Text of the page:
this particular dish is one of my mum’s recipes and part of the Eurasian community’s culinary repertoire. Unlike my bewilderment with the mutton, I didn’t really ponder too much on the lack of interest in this dish. Firstly prawn and pineapple sounds like a seriously odd combo, and then throw curry in the mix and there you have it! Mariae has gone insane! Book and cover comes to mind but the brave who’ve given it a go are totally converted. In fact this is one of my personal favourites as it reminds me of home and the waft of appetising smells that came from the kitchen as mum stood by the stove with a potful on the go. My brother and I would be in and out of the kitchen asking when it would be ready until she would be irritated to the point of shouting out (loudly) “I’ll call you when it’s done”! The mix of sweet and savoury and the intense chili hit makes me want to drink the curry like a soup and if the truth be known, hands up I’ve done it!
My ‘Nonya Roasted Duck’ has joined the ever expanding list of new favourites and has graced the table at many of my customers' celebrations. Ample for a family of 4 or 5 to share, it makes a grand centrepiece for a special occasion. This recipe came from one of my best loved cookbooks called ‘Nonya cooking’ by Terry Tan, a prominent Malaysian chef. It was a gift from a friend and every single recipe I’ve ever tried has turned out wonderful. I’m not an expert at Nonya cuisine by any stretch of the imagination and not wanting to blow my own trumpet, I seemed to have nailed this one and just had to add it to my menu. With bold flavours like galangal, lemon grass, chili, turmeric, and shrimp paste in the marinade, the end product is totally scrumptious. Roasted duck with pancakes will be a dim and distant memory once you’ve tried this.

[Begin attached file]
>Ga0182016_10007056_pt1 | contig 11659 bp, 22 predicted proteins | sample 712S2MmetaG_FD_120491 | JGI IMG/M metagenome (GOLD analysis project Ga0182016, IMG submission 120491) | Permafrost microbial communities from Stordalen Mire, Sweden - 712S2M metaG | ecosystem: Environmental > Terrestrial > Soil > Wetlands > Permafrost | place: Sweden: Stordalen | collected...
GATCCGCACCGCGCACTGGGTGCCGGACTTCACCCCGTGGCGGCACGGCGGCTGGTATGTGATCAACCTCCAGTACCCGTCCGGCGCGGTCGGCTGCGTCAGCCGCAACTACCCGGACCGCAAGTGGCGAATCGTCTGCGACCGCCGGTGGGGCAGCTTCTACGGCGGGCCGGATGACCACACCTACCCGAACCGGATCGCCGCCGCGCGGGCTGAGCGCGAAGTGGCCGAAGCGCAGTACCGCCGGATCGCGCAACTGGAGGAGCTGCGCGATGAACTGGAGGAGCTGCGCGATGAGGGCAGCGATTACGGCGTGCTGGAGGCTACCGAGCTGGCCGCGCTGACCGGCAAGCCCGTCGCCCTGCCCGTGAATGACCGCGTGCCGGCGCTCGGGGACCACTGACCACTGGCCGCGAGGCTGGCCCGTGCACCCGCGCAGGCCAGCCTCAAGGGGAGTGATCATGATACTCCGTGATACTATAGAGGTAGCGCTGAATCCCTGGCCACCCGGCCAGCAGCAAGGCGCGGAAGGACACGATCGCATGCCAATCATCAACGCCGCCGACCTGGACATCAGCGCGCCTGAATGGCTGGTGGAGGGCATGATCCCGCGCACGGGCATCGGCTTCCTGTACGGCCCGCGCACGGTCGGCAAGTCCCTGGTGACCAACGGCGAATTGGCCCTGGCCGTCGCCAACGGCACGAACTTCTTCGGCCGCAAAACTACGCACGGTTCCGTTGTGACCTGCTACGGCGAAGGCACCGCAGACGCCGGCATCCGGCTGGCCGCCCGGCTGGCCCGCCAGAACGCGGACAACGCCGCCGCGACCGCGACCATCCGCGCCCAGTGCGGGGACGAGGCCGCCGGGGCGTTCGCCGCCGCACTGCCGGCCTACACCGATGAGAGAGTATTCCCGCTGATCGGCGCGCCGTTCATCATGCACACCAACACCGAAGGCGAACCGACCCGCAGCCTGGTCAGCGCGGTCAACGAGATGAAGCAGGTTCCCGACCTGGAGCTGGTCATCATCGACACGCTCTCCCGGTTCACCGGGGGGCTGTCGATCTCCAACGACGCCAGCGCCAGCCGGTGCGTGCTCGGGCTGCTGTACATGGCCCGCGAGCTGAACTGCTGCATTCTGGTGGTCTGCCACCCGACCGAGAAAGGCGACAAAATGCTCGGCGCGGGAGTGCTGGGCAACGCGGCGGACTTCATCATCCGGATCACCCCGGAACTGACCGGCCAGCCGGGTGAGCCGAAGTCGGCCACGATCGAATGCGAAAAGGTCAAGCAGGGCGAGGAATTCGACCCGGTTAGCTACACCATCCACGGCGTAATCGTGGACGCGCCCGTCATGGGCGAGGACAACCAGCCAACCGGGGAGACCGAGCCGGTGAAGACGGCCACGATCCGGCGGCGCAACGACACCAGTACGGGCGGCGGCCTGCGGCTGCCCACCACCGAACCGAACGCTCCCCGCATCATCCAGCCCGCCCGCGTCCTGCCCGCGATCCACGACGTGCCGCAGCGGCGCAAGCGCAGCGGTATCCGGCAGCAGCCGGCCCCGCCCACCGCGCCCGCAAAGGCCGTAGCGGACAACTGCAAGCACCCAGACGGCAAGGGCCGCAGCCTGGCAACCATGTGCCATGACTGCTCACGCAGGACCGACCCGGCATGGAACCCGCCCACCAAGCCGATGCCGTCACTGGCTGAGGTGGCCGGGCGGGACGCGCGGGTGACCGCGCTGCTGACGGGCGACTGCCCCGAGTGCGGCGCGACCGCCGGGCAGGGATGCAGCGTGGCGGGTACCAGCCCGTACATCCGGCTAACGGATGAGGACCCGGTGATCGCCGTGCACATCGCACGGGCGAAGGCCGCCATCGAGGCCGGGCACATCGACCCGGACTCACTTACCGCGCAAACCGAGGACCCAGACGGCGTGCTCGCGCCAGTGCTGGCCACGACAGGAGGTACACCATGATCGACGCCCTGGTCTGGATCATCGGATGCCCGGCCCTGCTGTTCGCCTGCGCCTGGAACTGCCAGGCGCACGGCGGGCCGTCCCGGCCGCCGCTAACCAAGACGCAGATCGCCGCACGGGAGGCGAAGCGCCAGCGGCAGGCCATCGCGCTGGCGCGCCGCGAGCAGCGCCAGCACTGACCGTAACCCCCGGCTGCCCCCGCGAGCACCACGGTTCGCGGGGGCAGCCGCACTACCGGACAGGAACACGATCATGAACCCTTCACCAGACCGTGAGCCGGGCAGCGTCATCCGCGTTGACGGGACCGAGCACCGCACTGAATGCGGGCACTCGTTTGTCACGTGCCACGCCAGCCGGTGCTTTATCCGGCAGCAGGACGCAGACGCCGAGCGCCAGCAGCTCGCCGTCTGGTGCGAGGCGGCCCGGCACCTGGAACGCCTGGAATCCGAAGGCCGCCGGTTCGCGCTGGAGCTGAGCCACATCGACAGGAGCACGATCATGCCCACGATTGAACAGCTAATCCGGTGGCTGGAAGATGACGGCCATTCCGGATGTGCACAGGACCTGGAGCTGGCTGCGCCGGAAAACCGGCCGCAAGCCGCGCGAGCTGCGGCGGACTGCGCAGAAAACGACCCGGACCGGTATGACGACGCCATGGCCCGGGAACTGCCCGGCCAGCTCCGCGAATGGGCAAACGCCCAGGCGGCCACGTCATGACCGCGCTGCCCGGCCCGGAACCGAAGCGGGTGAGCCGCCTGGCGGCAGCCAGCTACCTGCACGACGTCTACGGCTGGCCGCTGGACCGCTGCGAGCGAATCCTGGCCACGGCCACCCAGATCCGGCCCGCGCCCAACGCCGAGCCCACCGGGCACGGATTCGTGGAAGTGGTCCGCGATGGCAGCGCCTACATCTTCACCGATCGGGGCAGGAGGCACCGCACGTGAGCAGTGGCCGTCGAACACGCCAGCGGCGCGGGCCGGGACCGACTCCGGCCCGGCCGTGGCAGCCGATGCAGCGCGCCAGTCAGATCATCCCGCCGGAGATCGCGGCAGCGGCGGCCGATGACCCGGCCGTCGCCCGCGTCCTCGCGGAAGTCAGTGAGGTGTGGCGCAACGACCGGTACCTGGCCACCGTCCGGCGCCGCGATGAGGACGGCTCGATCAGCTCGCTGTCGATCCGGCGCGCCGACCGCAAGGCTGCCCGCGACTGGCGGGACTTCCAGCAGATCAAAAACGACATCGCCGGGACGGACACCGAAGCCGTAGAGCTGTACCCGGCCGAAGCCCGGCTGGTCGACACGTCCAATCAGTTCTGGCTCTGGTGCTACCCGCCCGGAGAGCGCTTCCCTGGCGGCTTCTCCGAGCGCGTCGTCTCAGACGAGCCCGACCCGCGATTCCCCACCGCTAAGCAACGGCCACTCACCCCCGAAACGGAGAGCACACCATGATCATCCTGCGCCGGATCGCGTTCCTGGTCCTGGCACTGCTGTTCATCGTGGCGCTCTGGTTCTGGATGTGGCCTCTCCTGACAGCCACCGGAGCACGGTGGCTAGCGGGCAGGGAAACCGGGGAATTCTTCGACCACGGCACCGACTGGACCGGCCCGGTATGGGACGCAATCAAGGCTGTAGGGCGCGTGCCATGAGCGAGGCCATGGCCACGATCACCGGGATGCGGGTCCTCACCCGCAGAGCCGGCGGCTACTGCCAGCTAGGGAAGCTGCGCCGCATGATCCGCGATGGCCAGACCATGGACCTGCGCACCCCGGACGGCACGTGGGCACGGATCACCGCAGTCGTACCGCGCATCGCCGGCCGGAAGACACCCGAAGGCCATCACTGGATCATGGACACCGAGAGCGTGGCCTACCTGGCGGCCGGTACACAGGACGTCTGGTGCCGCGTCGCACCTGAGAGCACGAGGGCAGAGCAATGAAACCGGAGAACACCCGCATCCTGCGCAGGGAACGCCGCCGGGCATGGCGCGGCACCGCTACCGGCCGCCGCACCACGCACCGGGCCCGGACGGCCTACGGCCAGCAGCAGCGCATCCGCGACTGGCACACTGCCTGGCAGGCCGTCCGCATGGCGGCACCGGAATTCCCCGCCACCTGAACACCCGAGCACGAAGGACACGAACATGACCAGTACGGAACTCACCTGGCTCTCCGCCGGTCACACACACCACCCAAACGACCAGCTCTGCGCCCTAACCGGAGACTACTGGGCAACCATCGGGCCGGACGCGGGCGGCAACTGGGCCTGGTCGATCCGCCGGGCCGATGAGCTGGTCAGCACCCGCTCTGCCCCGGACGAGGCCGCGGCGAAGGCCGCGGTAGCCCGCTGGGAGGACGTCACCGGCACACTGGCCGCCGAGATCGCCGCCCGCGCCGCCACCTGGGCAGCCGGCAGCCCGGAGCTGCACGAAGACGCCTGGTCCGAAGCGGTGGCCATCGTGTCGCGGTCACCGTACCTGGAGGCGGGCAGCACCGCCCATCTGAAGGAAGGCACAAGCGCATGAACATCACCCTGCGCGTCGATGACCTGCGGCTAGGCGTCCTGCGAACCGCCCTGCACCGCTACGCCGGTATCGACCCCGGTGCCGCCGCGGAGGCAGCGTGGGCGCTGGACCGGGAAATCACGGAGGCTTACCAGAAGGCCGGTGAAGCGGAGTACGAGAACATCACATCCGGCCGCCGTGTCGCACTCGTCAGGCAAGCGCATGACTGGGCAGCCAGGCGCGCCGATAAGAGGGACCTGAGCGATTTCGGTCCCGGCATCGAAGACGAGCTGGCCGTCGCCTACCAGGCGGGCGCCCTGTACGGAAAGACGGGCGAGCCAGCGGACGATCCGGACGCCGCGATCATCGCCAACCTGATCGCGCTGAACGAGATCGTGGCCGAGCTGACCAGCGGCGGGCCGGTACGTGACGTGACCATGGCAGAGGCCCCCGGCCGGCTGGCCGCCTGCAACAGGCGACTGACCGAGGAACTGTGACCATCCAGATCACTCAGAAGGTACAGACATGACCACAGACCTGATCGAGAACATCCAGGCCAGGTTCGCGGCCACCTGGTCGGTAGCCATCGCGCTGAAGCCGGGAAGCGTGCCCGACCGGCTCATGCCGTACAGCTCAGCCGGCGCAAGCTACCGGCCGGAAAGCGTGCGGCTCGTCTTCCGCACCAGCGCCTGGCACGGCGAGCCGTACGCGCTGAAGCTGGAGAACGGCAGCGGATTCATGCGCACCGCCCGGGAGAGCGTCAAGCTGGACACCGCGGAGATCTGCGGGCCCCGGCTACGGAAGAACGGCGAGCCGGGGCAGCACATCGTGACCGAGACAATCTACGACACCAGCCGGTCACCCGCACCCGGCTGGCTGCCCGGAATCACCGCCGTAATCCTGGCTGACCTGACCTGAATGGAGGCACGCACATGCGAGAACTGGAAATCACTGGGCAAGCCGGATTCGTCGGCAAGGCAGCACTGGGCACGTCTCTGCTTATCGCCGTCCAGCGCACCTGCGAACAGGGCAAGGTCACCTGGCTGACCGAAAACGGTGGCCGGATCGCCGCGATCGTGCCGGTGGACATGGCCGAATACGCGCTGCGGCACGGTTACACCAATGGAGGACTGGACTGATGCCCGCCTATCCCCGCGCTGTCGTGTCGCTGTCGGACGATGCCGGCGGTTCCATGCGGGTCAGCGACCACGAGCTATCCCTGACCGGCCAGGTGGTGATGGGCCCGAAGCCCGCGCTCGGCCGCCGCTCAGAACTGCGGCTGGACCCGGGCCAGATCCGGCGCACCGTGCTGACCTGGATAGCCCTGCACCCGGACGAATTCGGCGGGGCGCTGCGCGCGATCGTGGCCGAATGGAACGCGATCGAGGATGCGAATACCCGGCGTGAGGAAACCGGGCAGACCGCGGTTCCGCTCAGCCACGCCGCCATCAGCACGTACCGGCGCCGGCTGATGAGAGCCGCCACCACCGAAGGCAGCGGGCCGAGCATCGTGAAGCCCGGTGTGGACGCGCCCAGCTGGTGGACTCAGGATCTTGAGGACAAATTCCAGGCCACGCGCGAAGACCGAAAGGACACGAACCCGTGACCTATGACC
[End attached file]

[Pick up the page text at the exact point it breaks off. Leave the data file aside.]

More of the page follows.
Desserts are not something that people tend to order but recently my peanut pancakes have been part of a fair few requests. ‘Appam Balik’ as they’re known in Malaysia is a common feature in street food culture. The enticing smell of cooked batter and vanilla fills the air at markets and it would be impossible not to grab some and munch immediately or on the journey home. Of course I can’t provide the same atmosphere but after several initial attempts, I’ve managed to find a recipe that works. I can only describe it as a crepe met a crumpet and had a baby! Imagine a thicker than average crepe with holes inside. Apart from peanuts and sugar, creamed corn and sugar is another traditional filling. Sweetcorn in a pancake I hear you shout! In your defence I totally get why you find the notion of vegetables in a pudding very strange but creamed corn true to it’s name has a rich, velvety and sweet texture and in fact makes an appearance in many Malaysian desserts and cakes. Needless to say the peanut variety is the more favourable option here.
As you know by now, cooking is my passion and regardless of what my customers order, I welcome it with open arms. However I really do get a massive buzz at the desire to try new things, I have this overwhelming feeling of contentment that much loved foods from a rich and diverse heritage is now enjoyed here. It’s the closest I can get to sharing a piece of my home with those who haven’t been there.
Really I could waffle on and on but there is the risk of you falling asleep and I need to return to my kitchen to prep where a mountain of onions, ginger, garlic and chilli, are eagerly awaiting their transformation into something new.
I hope you enjoyed this week's blog and if you would like to join in the adventure you know where to find me. Recipe of the month will return next week so keep your eyes peeled. Until we meet again, take care and keep safe.
All my love, Mariae xxx